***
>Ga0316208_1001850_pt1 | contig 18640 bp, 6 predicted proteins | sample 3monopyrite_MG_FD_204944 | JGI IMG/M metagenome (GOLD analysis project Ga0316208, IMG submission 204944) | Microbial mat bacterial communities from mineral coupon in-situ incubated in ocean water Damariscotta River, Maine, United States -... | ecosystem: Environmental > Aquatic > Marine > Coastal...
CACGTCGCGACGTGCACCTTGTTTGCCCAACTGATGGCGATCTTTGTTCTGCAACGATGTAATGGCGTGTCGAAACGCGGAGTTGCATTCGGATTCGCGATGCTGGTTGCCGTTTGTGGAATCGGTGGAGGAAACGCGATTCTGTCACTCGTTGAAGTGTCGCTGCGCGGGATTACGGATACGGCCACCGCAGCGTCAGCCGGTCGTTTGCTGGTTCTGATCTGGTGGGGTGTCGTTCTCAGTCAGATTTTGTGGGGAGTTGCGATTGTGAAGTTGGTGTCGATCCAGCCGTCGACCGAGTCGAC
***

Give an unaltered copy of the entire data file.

>Ga0316208_1001850_pt1 | contig 18640 bp, 6 predicted proteins | sample 3monopyrite_MG_FD_204944 | JGI IMG/M metagenome (GOLD analysis project Ga0316208, IMG submission 204944) | Microbial mat bacterial communities from mineral coupon in-situ incubated in ocean water Damariscotta River, Maine, United States -... | ecosystem: Environmental > Aquatic > Marine > Coastal...
CACGTCGCGACGTGCACCTTGTTTGCCCAACTGATGGCGATCTTTGTTCTGCAACGATGTAATGGCGTGTCGAAACGCGGAGTTGCATTCGGATTCGCGATGCTGGTTGCCGTTTGTGGAATCGGTGGAGGAAACGCGATTCTGTCACTCGTTGAAGTGTCGCTGCGCGGGATTACGGATACGGCCACCGCAGCGTCAGCCGGTCGTTTGCTGGTTCTGATCTGGTGGGGTGTCGTTCTCAGTCAGATTTTGTGGGGAGTTGCGATTGTGAAGTTGGTGTCGATCCAGCCGTCGACCGAGTCGAC